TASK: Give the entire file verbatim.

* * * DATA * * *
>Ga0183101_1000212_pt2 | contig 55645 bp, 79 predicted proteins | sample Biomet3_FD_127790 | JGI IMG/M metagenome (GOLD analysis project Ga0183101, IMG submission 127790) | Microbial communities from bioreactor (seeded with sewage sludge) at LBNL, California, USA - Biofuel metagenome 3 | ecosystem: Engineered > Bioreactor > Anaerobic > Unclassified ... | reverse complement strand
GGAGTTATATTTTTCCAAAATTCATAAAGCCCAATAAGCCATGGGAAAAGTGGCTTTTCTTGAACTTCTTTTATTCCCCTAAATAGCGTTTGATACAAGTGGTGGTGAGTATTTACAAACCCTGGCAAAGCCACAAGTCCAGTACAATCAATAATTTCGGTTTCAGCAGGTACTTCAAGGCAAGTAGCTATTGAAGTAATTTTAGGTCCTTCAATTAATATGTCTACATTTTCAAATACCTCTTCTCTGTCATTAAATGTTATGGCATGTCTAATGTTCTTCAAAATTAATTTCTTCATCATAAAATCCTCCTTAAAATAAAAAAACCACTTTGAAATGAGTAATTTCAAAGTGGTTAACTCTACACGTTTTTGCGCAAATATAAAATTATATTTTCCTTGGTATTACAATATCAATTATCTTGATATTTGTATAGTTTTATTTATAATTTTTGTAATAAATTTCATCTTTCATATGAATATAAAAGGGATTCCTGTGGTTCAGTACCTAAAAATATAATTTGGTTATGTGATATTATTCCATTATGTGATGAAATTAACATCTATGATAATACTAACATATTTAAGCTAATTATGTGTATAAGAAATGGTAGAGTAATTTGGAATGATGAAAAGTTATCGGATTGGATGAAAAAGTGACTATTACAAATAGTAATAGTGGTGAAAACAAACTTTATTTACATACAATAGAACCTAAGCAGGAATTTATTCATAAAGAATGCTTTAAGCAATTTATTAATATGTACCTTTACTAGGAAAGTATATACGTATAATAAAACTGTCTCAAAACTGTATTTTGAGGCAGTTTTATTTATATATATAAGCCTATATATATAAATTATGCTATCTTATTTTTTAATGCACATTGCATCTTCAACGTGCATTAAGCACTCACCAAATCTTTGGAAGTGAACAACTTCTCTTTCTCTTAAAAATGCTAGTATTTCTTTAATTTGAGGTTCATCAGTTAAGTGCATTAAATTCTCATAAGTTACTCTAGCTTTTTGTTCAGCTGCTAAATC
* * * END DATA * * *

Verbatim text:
>Ga0183101_1000212_pt2 | contig 55645 bp, 79 predicted proteins | sample Biomet3_FD_127790 | JGI IMG/M metagenome (GOLD analysis project Ga0183101, IMG submission 127790) | Microbial communities from bioreactor (seeded with sewage sludge) at LBNL, California, USA - Biofuel metagenome 3 | ecosystem: Engineered > Bioreactor > Anaerobic > Unclassified ... | reverse complement strand
GGAGTTATATTTTTCCAAAATTCATAAAGCCCAATAAGCCATGGGAAAAGTGGCTTTTCTTGAACTTCTTTTATTCCCCTAAATAGCGTTTGATACAAGTGGTGGTGAGTATTTACAAACCCTGGCAAAGCCACAAGTCCAGTACAATCAATAATTTCGGTTTCAGCAGGTACTTCAAGGCAAGTAGCTATTGAAGTAATTTTAGGTCCTTCAATTAATATGTCTACATTTTCAAATACCTCTTCTCTGTCATTAAATGTTATGGCATGTCTAATGTTCTTCAAAATTAATTTCTTCATCATAAAATCCTCCTTAAAATAAAAAAACCACTTTGAAATGAGTAATTTCAAAGTGGTTAACTCTACACGTTTTTGCGCAAATATAAAATTATATTTTCCTTGGTATTACAATATCAATTATCTTGATATTTGTATAGTTTTATTTATAATTTTTGTAATAAATTTCATCTTTCATATGAATATAAAAGGGATTCCTGTGGTTCAGTACCTAAAAATATAATTTGGTTATGTGATATTATTCCATTATGTGATGAAATTAACATCTATGATAATACTAACATATTTAAGCTAATTATGTGTATAAGAAATGGTAGAGTAATTTGGAATGATGAAAAGTTATCGGATTGGATGAAAAAGTGACTATTACAAATAGTAATAGTGGTGAAAACAAACTTTATTTACATACAATAGAACCTAAGCAGGAATTTATTCATAAAGAATGCTTTAAGCAATTTATTAATATGTACCTTTACTAGGAAAGTATATACGTATAATAAAACTGTCTCAAAACTGTATTTTGAGGCAGTTTTATTTATATATATAAGCCTATATATATAAATTATGCTATCTTATTTTTTAATGCACATTGCATCTTCAACGTGCATTAAGCACTCACCAAATCTTTGGAAGTGAACAACTTCTCTTTCTCTTAAAAATGCTAGTATTTCTTTAATTTGAGGTTCATCAGTTAAGTGCATTAAATTCTCATAAGTTACTCTAGCTTTTTGTTCAGCTGCTAAATC